I keep my bowl full - like a full tank of gas in the car. A full bowl does not affect temps, just longevity. No need to top off.

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How much lump charcoal do you use for a 14 hour cook?

Does anyone have to "top it off" towards to the end of the cook?

Thanks,

Big Steve

Fill the fire bowl up. What does not get used you can use the next cook after shutting it down.

Why are people scared to fill it up? The temp has nothing to do with the amount of lump in the bowl. It's all about starting the right amount and your vent settings.

16 hour burn in Jr. and still had at least a third of the lump left for the next day.

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I always clean out all my ashes before a long cook and then like the others said I fill my bowl. I've filled it high enough my heat deflector with the vision bracket was right on top of the coals and I had atleast a third of my coal left in the fire bowl.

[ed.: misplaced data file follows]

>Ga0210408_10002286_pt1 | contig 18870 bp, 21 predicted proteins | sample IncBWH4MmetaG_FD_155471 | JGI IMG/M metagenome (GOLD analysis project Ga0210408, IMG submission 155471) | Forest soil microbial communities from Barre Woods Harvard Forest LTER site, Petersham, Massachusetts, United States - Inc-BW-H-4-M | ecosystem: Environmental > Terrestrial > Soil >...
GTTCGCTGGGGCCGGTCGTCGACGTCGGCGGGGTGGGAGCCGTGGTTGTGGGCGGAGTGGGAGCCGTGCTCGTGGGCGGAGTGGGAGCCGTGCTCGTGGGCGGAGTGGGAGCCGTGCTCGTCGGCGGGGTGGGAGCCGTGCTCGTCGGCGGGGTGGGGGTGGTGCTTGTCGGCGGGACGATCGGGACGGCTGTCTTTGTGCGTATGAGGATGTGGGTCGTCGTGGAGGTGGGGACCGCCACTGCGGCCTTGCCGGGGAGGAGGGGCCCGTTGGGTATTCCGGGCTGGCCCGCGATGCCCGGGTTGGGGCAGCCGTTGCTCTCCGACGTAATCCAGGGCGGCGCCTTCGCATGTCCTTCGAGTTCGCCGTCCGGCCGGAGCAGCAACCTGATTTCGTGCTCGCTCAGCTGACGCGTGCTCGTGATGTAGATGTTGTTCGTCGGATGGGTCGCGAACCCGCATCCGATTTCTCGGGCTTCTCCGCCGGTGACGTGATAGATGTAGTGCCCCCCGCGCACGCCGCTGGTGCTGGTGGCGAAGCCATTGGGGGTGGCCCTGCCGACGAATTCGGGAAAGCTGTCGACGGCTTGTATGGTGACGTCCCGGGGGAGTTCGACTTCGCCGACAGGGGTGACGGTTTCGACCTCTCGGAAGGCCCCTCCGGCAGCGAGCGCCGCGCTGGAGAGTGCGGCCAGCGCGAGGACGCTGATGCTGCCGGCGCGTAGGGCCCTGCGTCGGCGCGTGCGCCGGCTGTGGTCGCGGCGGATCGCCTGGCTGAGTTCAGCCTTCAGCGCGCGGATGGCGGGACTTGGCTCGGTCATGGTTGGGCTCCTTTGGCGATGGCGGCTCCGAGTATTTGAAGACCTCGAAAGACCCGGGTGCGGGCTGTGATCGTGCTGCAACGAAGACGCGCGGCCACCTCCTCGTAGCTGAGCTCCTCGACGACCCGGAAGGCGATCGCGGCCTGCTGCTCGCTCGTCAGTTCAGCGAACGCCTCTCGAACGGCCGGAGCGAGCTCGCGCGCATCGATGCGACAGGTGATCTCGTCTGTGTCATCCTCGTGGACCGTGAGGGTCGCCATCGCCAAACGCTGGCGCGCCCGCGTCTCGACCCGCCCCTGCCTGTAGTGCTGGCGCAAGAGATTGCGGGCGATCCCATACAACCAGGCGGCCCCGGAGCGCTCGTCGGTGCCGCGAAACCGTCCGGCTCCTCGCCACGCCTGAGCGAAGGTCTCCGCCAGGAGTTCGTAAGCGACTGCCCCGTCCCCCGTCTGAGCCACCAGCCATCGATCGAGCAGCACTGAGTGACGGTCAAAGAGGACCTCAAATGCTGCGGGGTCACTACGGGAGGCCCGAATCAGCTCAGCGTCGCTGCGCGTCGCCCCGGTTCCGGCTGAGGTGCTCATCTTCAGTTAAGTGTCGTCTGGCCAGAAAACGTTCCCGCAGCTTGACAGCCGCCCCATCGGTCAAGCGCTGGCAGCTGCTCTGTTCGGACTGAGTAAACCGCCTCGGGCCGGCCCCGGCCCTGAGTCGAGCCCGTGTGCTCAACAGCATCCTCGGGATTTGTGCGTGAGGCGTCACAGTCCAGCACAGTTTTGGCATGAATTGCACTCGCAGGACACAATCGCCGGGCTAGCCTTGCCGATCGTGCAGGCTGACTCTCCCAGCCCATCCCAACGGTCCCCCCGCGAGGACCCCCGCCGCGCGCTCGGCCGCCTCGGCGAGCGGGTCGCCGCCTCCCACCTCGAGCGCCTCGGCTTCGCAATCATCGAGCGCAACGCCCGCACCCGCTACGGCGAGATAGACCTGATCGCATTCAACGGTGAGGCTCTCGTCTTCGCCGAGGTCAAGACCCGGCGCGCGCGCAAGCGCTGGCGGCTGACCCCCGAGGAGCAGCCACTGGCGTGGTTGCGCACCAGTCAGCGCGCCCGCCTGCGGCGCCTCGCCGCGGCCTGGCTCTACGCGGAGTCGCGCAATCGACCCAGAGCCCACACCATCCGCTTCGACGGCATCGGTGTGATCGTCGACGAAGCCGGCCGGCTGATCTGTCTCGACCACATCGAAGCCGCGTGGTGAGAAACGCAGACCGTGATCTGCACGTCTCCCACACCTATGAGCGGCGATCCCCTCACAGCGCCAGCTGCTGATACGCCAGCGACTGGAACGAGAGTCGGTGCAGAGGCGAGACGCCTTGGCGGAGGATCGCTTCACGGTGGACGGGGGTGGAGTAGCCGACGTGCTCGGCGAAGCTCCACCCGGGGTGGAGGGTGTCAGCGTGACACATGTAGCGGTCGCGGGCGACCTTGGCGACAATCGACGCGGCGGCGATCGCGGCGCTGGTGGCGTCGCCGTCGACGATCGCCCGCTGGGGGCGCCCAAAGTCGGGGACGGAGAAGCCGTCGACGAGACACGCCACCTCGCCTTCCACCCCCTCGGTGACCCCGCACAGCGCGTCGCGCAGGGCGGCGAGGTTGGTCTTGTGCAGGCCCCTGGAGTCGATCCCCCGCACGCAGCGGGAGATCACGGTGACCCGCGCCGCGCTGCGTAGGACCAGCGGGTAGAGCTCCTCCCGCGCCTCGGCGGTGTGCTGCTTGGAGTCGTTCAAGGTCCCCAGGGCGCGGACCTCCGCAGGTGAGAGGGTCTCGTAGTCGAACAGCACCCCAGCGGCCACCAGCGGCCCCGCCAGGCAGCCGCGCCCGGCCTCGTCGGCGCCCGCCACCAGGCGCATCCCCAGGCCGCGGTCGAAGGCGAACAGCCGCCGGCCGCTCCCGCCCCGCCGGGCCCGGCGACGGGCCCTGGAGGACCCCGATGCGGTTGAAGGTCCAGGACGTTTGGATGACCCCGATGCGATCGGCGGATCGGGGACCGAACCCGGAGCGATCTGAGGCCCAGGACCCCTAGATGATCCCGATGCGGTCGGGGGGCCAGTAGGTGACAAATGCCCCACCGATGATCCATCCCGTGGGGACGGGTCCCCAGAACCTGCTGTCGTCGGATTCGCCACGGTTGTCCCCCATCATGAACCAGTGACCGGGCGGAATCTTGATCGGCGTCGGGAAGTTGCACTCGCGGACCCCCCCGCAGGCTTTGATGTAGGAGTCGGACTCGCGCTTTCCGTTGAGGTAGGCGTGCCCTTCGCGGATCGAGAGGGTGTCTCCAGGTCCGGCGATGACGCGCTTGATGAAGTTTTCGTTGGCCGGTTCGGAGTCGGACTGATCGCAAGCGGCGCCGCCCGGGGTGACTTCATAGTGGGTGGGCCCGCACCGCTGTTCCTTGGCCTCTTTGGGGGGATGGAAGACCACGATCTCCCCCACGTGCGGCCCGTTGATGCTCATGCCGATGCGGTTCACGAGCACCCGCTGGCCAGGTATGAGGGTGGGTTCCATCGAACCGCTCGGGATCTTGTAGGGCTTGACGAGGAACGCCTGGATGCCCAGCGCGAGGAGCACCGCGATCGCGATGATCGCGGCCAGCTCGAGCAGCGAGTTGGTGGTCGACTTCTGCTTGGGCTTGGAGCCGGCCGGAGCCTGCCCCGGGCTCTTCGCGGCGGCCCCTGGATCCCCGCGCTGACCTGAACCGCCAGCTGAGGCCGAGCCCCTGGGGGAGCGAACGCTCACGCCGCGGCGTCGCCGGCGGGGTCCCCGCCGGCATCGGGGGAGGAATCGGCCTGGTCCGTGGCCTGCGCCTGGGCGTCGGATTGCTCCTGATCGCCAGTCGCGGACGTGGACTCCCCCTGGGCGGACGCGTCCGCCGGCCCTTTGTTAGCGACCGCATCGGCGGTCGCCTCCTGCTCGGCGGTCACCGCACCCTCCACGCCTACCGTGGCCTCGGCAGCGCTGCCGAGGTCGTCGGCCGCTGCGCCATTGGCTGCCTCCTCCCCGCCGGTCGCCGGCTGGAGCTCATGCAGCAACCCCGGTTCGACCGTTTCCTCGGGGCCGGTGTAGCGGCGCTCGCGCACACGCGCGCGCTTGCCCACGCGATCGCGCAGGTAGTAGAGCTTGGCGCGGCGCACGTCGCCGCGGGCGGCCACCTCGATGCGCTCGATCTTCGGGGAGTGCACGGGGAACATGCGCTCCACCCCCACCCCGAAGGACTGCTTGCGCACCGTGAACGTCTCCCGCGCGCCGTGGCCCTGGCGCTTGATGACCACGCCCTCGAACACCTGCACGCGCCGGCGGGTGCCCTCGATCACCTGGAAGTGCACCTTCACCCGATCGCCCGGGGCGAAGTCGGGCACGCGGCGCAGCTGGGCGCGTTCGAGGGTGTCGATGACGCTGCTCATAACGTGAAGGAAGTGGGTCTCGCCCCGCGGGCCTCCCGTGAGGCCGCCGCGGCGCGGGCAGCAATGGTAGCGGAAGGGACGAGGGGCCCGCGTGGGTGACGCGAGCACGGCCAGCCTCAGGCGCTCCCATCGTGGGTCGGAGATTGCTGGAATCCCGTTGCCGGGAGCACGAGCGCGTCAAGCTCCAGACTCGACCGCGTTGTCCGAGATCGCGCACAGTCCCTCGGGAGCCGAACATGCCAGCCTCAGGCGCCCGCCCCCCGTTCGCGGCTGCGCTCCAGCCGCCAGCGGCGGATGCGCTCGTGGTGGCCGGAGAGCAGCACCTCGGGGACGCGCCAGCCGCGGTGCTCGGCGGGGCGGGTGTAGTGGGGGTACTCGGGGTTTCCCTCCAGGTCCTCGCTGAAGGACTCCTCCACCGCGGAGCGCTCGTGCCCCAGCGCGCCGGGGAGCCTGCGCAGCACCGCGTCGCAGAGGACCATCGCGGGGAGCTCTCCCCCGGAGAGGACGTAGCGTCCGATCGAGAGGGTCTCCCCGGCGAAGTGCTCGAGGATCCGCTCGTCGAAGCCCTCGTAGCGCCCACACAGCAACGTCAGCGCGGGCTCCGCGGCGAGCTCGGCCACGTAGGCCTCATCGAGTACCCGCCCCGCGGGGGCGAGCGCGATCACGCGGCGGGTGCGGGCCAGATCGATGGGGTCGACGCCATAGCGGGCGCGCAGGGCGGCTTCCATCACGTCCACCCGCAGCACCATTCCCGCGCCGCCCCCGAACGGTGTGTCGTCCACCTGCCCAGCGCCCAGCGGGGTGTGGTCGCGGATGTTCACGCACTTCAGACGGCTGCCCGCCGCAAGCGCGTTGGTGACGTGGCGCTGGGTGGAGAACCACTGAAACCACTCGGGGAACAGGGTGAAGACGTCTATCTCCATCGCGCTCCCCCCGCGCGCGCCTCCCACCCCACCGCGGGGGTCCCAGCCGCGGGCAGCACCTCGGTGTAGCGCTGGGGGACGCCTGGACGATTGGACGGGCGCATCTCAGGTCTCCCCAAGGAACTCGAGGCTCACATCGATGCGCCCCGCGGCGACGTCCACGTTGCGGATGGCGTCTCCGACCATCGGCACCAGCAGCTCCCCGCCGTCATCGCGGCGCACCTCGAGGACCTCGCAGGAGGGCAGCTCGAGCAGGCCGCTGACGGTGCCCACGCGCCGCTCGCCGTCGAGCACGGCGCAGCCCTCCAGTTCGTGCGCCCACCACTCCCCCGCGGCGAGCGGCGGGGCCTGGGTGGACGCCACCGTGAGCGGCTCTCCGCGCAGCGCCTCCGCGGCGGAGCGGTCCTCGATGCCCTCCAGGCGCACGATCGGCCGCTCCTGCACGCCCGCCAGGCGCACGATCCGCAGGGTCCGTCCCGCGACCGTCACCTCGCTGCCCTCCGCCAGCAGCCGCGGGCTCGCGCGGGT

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For 250 just this past week for the 4th I filled up my fire bowl tightly with cowboy lump up to the holes. I have the PRO and I set 1 and 1(top and bottom). I smoked a brisket, then ribs, then abts then some corn at the end. I went a total of 18 hours opening up my vents the last 3 hours to maintain 250. I was able to maintain steady 250 all the way as mentioned with the exception of the last three hours gradually opening the vents up since I burnt up almost all my fuel and I wanted to see how long itll go.

AS far as your questions:

As mentioned by Kville no set time per lb for cooking since each cut of meat cooks differently especially butts and briskets.

As for temp controller, I have Cyberq wifi coming in Thursday so Ill report on that later

I guesstimate I used 5lb of cowboy lump for the above cook. Here is a small review I did on Cowboy lump with pics just scroll down http://kamadoguru.com/viewtopic.php?f=56&t=6159

I never had to top it off during a cook